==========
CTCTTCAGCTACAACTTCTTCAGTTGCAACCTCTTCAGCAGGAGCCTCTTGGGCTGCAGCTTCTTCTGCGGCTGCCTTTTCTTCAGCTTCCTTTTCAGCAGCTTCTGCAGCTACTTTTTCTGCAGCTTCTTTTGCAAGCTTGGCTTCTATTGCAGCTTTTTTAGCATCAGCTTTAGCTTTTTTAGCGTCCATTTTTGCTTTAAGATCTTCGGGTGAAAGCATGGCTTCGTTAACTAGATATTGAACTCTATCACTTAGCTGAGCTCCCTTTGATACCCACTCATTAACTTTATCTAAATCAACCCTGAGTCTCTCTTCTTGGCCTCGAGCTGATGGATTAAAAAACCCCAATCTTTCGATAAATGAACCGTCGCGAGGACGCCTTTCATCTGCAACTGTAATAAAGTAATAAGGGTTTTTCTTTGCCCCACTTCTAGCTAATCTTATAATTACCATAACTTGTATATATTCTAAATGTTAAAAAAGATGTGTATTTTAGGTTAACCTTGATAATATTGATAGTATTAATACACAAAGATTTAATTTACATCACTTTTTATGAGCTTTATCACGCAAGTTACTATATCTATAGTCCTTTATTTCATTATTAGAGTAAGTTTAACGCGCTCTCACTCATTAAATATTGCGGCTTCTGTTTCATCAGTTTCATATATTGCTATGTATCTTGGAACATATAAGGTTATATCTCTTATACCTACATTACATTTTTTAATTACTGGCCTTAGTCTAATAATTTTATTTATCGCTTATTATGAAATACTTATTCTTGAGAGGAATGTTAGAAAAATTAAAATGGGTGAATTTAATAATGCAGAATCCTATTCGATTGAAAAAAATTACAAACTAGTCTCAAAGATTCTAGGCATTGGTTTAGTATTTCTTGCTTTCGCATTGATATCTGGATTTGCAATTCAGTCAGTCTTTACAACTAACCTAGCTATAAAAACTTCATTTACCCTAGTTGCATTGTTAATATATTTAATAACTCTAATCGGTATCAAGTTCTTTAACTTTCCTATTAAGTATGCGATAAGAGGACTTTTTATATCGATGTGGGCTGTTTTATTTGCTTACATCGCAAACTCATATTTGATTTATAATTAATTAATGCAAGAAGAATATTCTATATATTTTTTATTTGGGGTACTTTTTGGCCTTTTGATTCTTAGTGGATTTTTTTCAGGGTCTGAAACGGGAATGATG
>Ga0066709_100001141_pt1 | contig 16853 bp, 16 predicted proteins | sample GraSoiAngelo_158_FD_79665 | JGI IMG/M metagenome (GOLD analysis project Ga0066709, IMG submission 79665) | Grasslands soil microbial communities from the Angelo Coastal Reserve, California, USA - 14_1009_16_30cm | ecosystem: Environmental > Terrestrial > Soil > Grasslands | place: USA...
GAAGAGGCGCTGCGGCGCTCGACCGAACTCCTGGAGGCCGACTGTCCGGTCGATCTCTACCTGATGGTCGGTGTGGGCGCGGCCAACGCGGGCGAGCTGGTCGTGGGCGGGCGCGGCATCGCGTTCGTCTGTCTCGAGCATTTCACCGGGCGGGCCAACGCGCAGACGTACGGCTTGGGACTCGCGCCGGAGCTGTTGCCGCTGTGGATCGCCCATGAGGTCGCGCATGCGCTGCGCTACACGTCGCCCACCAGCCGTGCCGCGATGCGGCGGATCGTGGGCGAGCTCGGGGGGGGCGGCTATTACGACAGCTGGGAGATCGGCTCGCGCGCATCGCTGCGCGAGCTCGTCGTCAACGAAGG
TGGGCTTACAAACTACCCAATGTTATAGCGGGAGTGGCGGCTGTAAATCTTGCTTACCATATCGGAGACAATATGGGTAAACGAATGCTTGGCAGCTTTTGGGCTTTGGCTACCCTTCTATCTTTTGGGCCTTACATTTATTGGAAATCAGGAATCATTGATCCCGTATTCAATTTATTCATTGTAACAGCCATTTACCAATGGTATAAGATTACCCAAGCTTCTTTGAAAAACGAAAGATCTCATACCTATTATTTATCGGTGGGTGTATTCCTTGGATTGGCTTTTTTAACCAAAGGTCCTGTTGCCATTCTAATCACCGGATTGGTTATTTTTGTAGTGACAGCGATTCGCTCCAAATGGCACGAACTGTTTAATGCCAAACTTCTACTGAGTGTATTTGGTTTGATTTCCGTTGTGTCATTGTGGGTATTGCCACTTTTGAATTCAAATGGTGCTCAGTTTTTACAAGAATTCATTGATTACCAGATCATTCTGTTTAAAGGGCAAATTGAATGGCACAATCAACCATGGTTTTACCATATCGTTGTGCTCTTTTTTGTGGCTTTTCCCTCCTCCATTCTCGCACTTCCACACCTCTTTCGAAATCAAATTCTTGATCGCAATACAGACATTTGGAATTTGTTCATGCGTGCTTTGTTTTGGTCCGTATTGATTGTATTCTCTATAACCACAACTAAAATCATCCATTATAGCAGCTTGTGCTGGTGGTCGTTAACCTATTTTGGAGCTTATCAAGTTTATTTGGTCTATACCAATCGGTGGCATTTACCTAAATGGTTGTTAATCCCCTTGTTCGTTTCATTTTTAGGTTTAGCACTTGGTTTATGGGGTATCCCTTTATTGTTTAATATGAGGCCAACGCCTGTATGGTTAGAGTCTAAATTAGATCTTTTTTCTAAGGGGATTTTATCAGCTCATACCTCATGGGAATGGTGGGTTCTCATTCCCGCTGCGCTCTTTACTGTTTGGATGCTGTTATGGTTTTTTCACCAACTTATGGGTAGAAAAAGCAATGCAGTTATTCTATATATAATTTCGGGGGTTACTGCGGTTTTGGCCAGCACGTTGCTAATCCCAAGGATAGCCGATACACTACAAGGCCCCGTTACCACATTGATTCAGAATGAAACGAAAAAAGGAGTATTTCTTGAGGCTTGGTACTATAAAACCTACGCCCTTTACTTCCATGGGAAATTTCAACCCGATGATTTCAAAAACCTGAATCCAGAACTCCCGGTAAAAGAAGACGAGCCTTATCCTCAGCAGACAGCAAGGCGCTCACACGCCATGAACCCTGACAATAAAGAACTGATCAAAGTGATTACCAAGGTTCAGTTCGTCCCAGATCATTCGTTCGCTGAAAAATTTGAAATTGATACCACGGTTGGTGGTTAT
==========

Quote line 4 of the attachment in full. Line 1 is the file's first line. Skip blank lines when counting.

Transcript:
TGGGCTTACAAACTACCCAATGTTATAGCGGGAGTGGCGGCTGTAAATCTTGCTTACCATATCGGAGACAATATGGGTAAACGAATGCTTGGCAGCTTTTGGGCTTTGGCTACCCTTCTATCTTTTGGGCCTTACATTTATTGGAAATCAGGAATCATTGATCCCGTATTCAATTTATTCATTGTAACAGCCATTTACCAATGGTATAAGATTACCCAAGCTTCTTTGAAAAACGAAAGATCTCATACCTATTATTTATCGGTGGGTGTATTCCTTGGATTGGCTTTTTTAACCAAAGGTCCTGTTGCCATTCTAATCACCGGATTGGTTATTTTTGTAGTGACAGCGATTCGCTCCAAATGGCACGAACTGTTTAATGCCAAACTTCTACTGAGTGTATTTGGTTTGATTTCCGTTGTGTCATTGTGGGTATTGCCACTTTTGAATTCAAATGGTGCTCAGTTTTTACAAGAATTCATTGATTACCAGATCATTCTGTTTAAAGGGCAAATTGAATGGCACAATCAACCATGGTTTTACCATATCGTTGTGCTCTTTTTTGTGGCTTTTCCCTCCTCCATTCTCGCACTTCCACACCTCTTTCGAAATCAAATTCTTGATCGCAATACAGACATTTGGAATTTGTTCATGCGTGCTTTGTTTTGGTCCGTATTGATTGTATTCTCTATAACCACAACTAAAATCATCCATTATAGCAGCTTGTGCTGGTGGTCGTTAACCTATTTTGGAGCTTATCAAGTTTATTTGGTCTATACCAATCGGTGGCATTTACCTAAATGGTTGTTAATCCCCTTGTTCGTTTCATTTTTAGGTTTAGCACTTGGTTTATGGGGTATCCCTTTATTGTTTAATATGAGGCCAACGCCTGTATGGTTAGAGTCTAAATTAGATCTTTTTTCTAAGGGGATTTTATCAGCTCATACCTCATGGGAATGGTGGGTTCTCATTCCCGCTGCGCTCTTTACTGTTTGGATGCTGTTATGGTTTTTTCACCAACTTATGGGTAGAAAAAGCAATGCAGTTATTCTATATATAATTTCGGGGGTTACTGCGGTTTTGGCCAGCACGTTGCTAATCCCAAGGATAGCCGATACACTACAAGGCCCCGTTACCACATTGATTCAGAATGAAACGAAAAAAGGAGTATTTCTTGAGGCTTGGTACTATAAAACCTACGCCCTTTACTTCCATGGGAAATTTCAACCCGATGATTTCAAAAACCTGAATCCAGAACTCCCGGTAAAAGAAGACGAGCCTTATCCTCAGCAGACAGCAAGGCGCTCACACGCCATGAACCCTGACAATAAAGAACTGATCAAAGTGATTACCAAGGTTCAGTTCGTCCCAGATCATTCGTTCGCTGAAAAATTTGAAATTGATACCACGGTTGGTGGTTAT